In the 1970s, the celebrated Scandinavian star of such seminal movies as Persona, Cries and Whispers and The Emigrants was appearing on Broadway in a production of Anna Christie when she had a close encounter with the most famous actress ever to play the role: Greta Garbo. The reclusive Swedish actress-turned-Hollywood legend had been out of the public eye since her retirement in the ’40s, but Ullmann recognized her immediately when she spotted a then-76-year-old Garbo on the streets of Manhattan by Central Park.
Ullmann has plenty of her own famous fans, including Oscar winners Cate Blanchett and Jessica Chastain, who are among the actors interviewed in A Road Less Travelled. The three-part series captures different facets of Ullmann’s storied career, including her work in front of and behind the camera, her long personal and professional relationship with Swedish auteur Ingmar Bergman and her role as a humanitarian for refugee-related causes.
Reflecting on her journey now, Ullmann says that she was “lucky” to begin her career at a time when actresses weren’t pressured to put their artistic dreams on hold for the tangible commercial rewards that come with appearing in a Marvel movie or a Star Wars streaming series. “I couldn’t have survived today, because I like quietness,” she admits. “It’s so much more difficult for actresses now.”
As Ullmann acknowledges in the series, her history with Bergman is what tends to dominate discussion of her life. She and the filmmaker made ten movies together between 1966 and 2003, and also had a five year romance during which time she gave birth to their daughter, Linn Ullmann. Because Bergman — who died in 2007 — tended to be reclusive, Ullmann often became the conduit through which the director’s admirers tried to reach him or, failing that, understand him.
Case in point: Woody Allen. The Annie Hall writer/director has never hid his admiration for Bergman, having made several films — from comedies like Love and Death to dramas like Interiors — that specifically channel his idol’s works. While performing A Doll’s House on Broadway in 1975, Ullmann remembers Allen regularly extending dinner invitations to her, and one night she finally accepted.
Eager to continue the conversation about Bergman, Allen followed that dinner up with an invitation to an early screening of his latest film.
Allen also got to meet his idol thanks to Ullmann, who reveals that she facilitated their one and only meeting. “Ingmar was coming to New York to see A Doll’s House, and Woody said, ‘Can I meet him?’ Bergman was staying with his wife [Ingrid von Rosen] at the Pierre Hotel and after the matinee, Woody met me at the theater and we drove over to the hotel. We knocked on their door, the door opened and the two geniuses saw each other. And they were completely quiet!”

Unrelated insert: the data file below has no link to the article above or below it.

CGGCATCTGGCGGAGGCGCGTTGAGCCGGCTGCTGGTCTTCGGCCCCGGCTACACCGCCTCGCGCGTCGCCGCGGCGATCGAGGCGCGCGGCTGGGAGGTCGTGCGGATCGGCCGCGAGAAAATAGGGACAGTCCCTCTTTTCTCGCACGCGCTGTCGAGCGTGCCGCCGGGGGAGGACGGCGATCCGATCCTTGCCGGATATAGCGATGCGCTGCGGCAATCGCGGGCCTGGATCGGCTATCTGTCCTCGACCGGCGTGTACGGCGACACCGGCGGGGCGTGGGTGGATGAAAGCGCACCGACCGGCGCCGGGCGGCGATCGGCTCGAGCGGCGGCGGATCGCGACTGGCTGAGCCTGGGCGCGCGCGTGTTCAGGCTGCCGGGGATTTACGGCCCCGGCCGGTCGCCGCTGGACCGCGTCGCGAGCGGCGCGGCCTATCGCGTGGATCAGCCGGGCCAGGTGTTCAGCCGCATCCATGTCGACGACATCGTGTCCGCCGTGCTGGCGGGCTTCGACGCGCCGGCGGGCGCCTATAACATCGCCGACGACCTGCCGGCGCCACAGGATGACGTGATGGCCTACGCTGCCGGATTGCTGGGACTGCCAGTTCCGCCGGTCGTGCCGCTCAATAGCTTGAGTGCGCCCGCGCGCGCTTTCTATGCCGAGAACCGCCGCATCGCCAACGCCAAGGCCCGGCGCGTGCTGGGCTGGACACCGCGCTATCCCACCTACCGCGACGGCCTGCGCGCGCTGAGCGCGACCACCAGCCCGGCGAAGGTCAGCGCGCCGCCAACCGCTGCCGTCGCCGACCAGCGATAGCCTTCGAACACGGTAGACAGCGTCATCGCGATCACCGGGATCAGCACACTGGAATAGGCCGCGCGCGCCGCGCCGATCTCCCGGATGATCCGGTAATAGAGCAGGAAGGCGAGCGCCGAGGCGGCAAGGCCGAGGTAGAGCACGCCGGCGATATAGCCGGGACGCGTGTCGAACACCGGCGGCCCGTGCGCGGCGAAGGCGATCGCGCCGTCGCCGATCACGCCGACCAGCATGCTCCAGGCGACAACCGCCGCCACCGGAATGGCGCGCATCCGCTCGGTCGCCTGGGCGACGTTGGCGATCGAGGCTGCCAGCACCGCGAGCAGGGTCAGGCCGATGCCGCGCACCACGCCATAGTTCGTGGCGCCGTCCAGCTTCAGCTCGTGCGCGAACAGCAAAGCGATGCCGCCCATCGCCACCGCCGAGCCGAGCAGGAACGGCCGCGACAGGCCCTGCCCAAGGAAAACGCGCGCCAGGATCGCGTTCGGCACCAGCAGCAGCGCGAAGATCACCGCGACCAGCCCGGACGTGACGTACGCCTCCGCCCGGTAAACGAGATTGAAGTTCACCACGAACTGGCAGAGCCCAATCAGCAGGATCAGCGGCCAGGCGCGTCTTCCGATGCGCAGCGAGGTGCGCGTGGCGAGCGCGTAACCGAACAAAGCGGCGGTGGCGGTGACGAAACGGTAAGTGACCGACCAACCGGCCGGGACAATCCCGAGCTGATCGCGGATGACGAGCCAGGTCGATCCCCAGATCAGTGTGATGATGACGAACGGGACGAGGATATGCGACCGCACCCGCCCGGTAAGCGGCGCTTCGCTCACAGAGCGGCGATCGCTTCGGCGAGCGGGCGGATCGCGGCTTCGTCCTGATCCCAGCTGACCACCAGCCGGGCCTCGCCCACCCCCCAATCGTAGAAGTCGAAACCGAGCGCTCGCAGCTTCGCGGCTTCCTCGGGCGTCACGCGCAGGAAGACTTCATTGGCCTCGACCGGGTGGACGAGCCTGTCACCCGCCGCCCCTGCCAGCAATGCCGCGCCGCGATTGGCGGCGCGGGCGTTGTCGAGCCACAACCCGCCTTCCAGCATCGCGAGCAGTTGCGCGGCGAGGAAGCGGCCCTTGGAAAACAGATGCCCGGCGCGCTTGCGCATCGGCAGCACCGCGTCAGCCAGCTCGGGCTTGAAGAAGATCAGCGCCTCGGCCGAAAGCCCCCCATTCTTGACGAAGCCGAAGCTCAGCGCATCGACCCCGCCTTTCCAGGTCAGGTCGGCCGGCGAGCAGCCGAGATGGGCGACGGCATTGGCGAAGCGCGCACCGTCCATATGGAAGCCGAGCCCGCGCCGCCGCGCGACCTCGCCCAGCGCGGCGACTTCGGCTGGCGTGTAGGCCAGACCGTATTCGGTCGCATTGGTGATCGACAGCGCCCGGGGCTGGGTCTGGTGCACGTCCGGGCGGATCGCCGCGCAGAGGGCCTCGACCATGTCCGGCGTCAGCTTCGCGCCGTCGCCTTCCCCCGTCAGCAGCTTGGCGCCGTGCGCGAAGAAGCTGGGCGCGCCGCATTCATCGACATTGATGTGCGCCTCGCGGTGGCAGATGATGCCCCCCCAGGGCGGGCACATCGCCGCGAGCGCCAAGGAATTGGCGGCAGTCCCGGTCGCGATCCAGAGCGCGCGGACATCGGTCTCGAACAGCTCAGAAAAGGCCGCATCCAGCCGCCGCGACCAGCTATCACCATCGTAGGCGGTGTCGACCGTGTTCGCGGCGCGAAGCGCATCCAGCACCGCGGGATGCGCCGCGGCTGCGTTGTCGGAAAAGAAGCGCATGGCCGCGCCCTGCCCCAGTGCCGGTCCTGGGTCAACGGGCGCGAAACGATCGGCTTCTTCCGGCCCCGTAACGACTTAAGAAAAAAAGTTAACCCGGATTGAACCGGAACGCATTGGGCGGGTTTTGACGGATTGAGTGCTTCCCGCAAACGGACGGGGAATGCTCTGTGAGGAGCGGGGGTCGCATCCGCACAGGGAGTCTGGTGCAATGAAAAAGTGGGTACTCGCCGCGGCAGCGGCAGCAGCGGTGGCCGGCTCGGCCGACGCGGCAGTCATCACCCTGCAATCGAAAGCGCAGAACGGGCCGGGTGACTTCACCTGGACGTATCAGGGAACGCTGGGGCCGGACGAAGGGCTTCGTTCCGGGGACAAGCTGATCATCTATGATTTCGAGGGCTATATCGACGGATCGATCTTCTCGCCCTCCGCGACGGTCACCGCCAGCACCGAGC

According to Ullmann, that silence continued at dinner as neither Allen nor Bergman seemed eager to discuss their work, lest they somehow disappoint each other. “Ingmar’s wife and I didn’t have a lot to say to each other, so we talked about cooking and other things,” she says, laughing. “But the two of them only sat there — it was two masters trying not to give away that maybe they weren’t such big masters.”
Despite the silent treatment, both Allen and Bergman profusely thanked Ullmann for bringing them together — making possible the kind of fan encounter that she wasn’t able to enjoy with Greta Garbo.
This year marks the 50th anniversary of what’s arguably Ullmann and Bergman’s most impactful work, Scenes From a Marriage, a searing portrait of one couple’s conscious uncoupling. Originally made as a six episode series for Swedish television, the story was condensed into a feature film version that became a sensation in American movie theaters — inspiring such future works as Richard Linklater’s Before trilogy and an HBO remake starring Oscar Isaac and Chastain.
While it’s tempting for viewers to watch Scenes From a Marriage through the prism of how things ended between Ullmann and Bergman, she’s quick to say that there’s no overlap between that relationship and the one she has on-screen with co-star, Erland Josephson. “Maybe it was in ways that I don’t understand,” she says.